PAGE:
But I also think Jack Morris WILL go into the Hall of Fame, perhaps this year, and when he does I’ll be happy for him. I don’t want him to NOT be in the Hall of Fame. He was a terrific pitcher. He seems a good guy. I have strong memories of watching him pitch. His mustache is one of the best in baseball history. And it’s just baseball. I enjoy arguing about Morris because it touches on topics like pitcher wins and pitching to the score and stuff the I enjoy arguing about. But it isn’t personal. It isn’t anything close to personal. To the contrary: Though my opinion about Morris’ Hall of Fame candidacy remains the same, I hope he gets in this year because (1) He’s going to get in at some point, why wait? and (2) I don’t like seeing him or anyone else dragged through this dance of hope and disappointment every year.*
*I have my own opinion about how they should change the Hall of Fame voting so it doesn’t do that to players … I’ll write about that soon.
The outrage and faux outrage, the ability for people to jump from being incensed about one person’s view of tattoos immediately to how people won’t respect the Atlanta Falcons to a reservoir of indignation over Gregg Popovich and/or David Stern — it really does baffle me. Maybe it’s just a missing gene. Maybe it’s a serious flaw in my sports-fan DNA. Take the Popovich thing: Pop sent home his three best and most famous players — Tim Duncan, Tony Parker and Manu Ginobli — even though his Spurs were playing Miami in a nationally televised game.
Now, on the one hand: I can see why people were disappointed and even peeved about it. The Spurs-Heat looked like a great and fun matchup. The NBA regular season is irrelevant enough without messing up the few semi-interesting games because a coach just decides to send his best players home. Plus, you could see some kind of irritating gamesmanship here — Pop not wanting to give Miami the satisfaction of seeing his best team.
On the other hand, I totally see Pop’s point. Duncan and Ginobli are now each 184 years old. The NBA schedule has had them on the road for a long while for reasons nobody can really explain too well. This Spurs were the best team in the NBA pretty much all of last season (a shortened season, no less), and, yes, when they played in the Western Conference Championship against Oklahoma City they looked entirely spent (as it will be when two of your best players are each 183 years old).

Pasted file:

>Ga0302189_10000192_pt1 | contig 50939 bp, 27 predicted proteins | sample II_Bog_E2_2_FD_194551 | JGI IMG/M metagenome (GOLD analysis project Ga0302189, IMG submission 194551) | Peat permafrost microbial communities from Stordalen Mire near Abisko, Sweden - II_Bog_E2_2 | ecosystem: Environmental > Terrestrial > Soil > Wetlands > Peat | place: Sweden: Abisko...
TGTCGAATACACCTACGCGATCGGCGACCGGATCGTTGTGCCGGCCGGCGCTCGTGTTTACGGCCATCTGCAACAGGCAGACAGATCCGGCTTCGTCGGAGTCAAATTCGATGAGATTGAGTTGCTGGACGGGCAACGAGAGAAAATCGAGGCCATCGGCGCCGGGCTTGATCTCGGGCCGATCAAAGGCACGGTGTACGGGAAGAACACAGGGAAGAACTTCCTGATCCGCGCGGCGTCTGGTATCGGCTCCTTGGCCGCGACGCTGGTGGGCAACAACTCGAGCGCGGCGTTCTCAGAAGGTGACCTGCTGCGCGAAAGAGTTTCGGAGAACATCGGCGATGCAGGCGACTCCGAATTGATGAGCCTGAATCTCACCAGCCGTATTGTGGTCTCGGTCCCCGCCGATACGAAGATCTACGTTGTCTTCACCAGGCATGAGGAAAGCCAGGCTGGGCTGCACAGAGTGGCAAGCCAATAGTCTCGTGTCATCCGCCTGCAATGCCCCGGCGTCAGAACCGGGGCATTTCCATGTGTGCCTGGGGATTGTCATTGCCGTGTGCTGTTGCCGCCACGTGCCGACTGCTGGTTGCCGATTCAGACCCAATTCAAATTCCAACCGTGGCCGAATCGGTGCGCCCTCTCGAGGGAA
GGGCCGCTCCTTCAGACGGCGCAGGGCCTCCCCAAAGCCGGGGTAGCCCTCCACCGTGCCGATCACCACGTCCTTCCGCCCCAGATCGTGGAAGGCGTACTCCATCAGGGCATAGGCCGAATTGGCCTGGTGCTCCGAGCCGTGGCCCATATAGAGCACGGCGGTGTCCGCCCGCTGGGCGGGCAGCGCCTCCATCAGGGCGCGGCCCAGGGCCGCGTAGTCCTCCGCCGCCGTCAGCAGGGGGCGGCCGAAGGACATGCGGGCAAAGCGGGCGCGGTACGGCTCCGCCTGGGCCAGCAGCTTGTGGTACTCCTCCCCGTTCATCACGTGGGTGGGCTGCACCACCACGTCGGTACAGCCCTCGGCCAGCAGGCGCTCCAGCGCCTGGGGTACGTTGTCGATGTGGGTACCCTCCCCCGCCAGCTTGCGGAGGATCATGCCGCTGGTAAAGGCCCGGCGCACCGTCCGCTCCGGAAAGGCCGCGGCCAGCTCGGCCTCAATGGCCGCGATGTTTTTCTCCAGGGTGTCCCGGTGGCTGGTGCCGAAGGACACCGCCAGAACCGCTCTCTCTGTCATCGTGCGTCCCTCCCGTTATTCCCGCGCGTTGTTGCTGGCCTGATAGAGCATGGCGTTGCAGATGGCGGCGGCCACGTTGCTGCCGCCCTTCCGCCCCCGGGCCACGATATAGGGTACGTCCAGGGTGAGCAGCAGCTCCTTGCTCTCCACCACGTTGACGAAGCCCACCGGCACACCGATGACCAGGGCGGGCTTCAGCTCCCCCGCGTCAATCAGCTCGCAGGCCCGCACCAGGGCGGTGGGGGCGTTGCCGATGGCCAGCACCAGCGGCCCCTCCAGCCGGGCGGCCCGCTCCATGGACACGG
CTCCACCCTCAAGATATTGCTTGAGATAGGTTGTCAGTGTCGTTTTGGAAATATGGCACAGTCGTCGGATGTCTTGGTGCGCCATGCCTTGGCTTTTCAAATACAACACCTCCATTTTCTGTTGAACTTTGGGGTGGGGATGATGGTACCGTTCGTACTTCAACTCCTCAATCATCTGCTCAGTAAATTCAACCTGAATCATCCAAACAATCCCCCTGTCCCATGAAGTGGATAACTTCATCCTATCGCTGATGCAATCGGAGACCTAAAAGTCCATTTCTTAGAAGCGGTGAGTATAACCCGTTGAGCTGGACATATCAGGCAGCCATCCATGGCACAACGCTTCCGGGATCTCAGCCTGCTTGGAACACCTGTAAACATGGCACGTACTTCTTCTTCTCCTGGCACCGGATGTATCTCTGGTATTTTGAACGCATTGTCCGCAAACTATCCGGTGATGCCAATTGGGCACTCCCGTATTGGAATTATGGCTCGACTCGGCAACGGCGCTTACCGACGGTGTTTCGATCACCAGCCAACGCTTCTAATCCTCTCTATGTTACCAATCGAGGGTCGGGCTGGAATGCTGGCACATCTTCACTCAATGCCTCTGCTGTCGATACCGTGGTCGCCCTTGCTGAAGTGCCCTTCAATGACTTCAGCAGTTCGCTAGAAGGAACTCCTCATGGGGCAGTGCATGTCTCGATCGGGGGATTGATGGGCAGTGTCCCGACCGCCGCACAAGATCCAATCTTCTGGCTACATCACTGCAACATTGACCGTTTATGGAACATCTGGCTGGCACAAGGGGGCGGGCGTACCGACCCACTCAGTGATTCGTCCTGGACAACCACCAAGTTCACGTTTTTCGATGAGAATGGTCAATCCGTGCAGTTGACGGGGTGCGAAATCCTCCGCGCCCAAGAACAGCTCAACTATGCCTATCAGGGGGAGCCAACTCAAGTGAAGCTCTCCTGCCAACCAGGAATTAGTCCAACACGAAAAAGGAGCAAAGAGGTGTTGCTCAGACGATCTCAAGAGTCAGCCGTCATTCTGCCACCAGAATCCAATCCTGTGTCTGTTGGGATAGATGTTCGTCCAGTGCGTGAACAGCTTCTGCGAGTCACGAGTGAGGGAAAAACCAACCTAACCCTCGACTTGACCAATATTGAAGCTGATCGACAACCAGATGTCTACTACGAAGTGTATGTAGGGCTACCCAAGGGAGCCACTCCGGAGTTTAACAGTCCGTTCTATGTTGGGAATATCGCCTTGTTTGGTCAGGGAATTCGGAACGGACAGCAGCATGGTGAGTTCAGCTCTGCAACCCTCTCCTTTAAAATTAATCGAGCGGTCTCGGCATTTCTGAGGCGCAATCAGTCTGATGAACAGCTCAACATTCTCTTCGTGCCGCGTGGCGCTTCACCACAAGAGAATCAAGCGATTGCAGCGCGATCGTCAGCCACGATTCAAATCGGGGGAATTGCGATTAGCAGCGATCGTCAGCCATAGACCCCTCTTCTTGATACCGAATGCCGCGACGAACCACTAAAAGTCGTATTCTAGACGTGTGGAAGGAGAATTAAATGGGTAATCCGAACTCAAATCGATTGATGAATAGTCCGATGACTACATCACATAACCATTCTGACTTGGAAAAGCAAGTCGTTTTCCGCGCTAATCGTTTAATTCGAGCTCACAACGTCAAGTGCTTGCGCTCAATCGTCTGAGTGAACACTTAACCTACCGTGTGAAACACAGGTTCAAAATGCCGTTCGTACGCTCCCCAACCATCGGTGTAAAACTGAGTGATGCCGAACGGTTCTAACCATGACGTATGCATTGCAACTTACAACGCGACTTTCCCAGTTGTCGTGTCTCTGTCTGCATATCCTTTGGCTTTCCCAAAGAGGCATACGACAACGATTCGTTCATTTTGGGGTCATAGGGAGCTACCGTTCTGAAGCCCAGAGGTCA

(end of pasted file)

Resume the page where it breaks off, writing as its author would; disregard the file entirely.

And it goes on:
Both sides have points. And yet, the argument raged on like neither side could even SEE the other point. David Stern had a conniption and basically promised to have Pop jailed for an extended period of time. Many people lost their mind over Stern’s fury and screamed that the guy is an embarrassment to society. Twitter blew up. The Internet blew up. The talk shows blew up. And why? How can the pro-Pop people not see that it stinks to watch the Spurs play the Heat without their best players? How can the anti-Pop people not see that the NBA regular season is a stone’s throw from meaningless and that if the goal really is to win a championship, you should probably rest Duncan and Ginobli 50 or 60 games a year, maybe more — you should probably keep those guys in boxes filled with styrofoam packaging peanuts.
I just don’t see why some people get so angry about stuff like that. Well, maybe I do see. We tend to get angry about everything. Maybe that is what marks our time. Maybe a day with a good Popovich argument is a little bit more fun than a day without one. A friend of mine tells me all the time that I should get angrier more often, that it’s fun, it’s liberating, it reminds us that we’re alive. I told him to $^#&$^$ #&&$^#&. I did feel a little bit better.Like